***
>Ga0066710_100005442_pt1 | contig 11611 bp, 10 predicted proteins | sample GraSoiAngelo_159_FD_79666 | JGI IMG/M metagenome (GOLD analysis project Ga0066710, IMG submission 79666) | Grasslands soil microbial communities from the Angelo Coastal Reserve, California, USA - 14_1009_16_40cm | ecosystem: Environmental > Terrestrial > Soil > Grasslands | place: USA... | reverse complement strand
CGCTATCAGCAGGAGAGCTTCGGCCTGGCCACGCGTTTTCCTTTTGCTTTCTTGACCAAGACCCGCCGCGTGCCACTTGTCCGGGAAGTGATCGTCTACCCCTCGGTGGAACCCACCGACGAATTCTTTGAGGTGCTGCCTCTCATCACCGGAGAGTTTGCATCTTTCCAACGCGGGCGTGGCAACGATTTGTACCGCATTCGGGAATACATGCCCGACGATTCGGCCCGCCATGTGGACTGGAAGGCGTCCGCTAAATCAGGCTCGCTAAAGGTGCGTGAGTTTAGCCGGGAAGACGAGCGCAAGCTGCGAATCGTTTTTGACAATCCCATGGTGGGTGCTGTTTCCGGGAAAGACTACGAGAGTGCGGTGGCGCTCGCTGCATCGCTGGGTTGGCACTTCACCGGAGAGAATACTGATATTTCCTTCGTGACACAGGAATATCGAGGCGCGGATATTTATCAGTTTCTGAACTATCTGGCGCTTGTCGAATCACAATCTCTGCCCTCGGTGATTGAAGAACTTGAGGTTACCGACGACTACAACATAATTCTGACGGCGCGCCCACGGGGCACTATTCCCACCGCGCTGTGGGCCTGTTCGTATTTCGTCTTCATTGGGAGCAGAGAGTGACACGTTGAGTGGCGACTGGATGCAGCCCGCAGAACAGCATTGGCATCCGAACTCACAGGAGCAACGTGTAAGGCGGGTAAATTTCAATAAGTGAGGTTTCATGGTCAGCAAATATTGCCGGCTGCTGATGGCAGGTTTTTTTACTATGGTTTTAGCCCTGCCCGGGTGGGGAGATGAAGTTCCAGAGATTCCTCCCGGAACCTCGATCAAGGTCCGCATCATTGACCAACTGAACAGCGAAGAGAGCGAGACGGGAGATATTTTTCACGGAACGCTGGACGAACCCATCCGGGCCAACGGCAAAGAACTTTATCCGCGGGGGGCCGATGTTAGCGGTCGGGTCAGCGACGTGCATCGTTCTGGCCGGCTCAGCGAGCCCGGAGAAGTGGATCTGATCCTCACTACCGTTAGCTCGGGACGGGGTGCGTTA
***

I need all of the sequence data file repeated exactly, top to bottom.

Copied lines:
>Ga0066710_100005442_pt1 | contig 11611 bp, 10 predicted proteins | sample GraSoiAngelo_159_FD_79666 | JGI IMG/M metagenome (GOLD analysis project Ga0066710, IMG submission 79666) | Grasslands soil microbial communities from the Angelo Coastal Reserve, California, USA - 14_1009_16_40cm | ecosystem: Environmental > Terrestrial > Soil > Grasslands | place: USA... | reverse complement strand
CGCTATCAGCAGGAGAGCTTCGGCCTGGCCACGCGTTTTCCTTTTGCTTTCTTGACCAAGACCCGCCGCGTGCCACTTGTCCGGGAAGTGATCGTCTACCCCTCGGTGGAACCCACCGACGAATTCTTTGAGGTGCTGCCTCTCATCACCGGAGAGTTTGCATCTTTCCAACGCGGGCGTGGCAACGATTTGTACCGCATTCGGGAATACATGCCCGACGATTCGGCCCGCCATGTGGACTGGAAGGCGTCCGCTAAATCAGGCTCGCTAAAGGTGCGTGAGTTTAGCCGGGAAGACGAGCGCAAGCTGCGAATCGTTTTTGACAATCCCATGGTGGGTGCTGTTTCCGGGAAAGACTACGAGAGTGCGGTGGCGCTCGCTGCATCGCTGGGTTGGCACTTCACCGGAGAGAATACTGATATTTCCTTCGTGACACAGGAATATCGAGGCGCGGATATTTATCAGTTTCTGAACTATCTGGCGCTTGTCGAATCACAATCTCTGCCCTCGGTGATTGAAGAACTTGAGGTTACCGACGACTACAACATAATTCTGACGGCGCGCCCACGGGGCACTATTCCCACCGCGCTGTGGGCCTGTTCGTATTTCGTCTTCATTGGGAGCAGAGAGTGACACGTTGAGTGGCGACTGGATGCAGCCCGCAGAACAGCATTGGCATCCGAACTCACAGGAGCAACGTGTAAGGCGGGTAAATTTCAATAAGTGAGGTTTCATGGTCAGCAAATATTGCCGGCTGCTGATGGCAGGTTTTTTTACTATGGTTTTAGCCCTGCCCGGGTGGGGAGATGAAGTTCCAGAGATTCCTCCCGGAACCTCGATCAAGGTCCGCATCATTGACCAACTGAACAGCGAAGAGAGCGAGACGGGAGATATTTTTCACGGAACGCTGGACGAACCCATCCGGGCCAACGGCAAAGAACTTTATCCGCGGGGGGCCGATGTTAGCGGTCGGGTCAGCGACGTGCATCGTTCTGGCCGGCTCAGCGAGCCCGGAGAAGTGGATCTGATCCTCACTACCGTTAGCTCGGGACGGGGTGCGTTA